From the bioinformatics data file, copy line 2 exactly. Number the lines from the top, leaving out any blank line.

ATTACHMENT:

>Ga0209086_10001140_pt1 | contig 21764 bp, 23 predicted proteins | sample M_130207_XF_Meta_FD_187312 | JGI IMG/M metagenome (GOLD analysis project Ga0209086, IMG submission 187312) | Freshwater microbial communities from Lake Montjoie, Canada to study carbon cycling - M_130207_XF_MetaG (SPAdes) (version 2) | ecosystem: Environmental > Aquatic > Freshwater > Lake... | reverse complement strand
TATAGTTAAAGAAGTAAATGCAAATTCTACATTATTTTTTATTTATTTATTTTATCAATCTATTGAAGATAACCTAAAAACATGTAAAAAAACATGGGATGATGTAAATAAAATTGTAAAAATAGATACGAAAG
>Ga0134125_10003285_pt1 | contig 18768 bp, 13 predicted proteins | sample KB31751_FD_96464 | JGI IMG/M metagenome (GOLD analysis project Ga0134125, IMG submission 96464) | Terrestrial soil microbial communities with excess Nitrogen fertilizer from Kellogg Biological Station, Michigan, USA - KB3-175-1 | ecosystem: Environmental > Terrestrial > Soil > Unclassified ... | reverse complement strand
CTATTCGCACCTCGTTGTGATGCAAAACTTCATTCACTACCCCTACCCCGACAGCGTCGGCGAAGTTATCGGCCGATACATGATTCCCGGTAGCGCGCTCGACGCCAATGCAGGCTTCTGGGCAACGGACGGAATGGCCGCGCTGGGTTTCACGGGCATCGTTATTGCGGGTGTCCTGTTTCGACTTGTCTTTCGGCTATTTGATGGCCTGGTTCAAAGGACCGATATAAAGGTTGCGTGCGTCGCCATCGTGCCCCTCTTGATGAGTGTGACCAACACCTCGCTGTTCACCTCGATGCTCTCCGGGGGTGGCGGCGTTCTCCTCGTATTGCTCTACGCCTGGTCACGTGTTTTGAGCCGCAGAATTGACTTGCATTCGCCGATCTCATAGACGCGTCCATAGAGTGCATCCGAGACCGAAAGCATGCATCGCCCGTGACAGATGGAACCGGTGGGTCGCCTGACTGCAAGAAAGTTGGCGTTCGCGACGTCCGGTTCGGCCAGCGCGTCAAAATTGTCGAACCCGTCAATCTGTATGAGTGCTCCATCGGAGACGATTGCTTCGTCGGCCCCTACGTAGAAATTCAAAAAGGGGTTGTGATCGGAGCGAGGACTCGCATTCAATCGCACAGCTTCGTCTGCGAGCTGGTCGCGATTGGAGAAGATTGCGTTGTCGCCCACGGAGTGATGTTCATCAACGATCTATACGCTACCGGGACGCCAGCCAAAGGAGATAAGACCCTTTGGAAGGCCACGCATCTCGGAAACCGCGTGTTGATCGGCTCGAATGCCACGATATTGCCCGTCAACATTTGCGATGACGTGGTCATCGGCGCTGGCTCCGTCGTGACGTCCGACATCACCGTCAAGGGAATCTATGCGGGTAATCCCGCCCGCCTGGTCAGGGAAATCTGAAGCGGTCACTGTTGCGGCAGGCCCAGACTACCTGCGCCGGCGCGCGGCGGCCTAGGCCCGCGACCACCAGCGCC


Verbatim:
TATAGTTAAAGAAGTAAATGCAAATTCTACATTATTTTTTATTTATTTATTTTATCAATCTATTGAAGATAACCTAAAAACATGTAAAAAAACATGGGATGATGTAAATAAAATTGTAAAAATAGATACGAAAG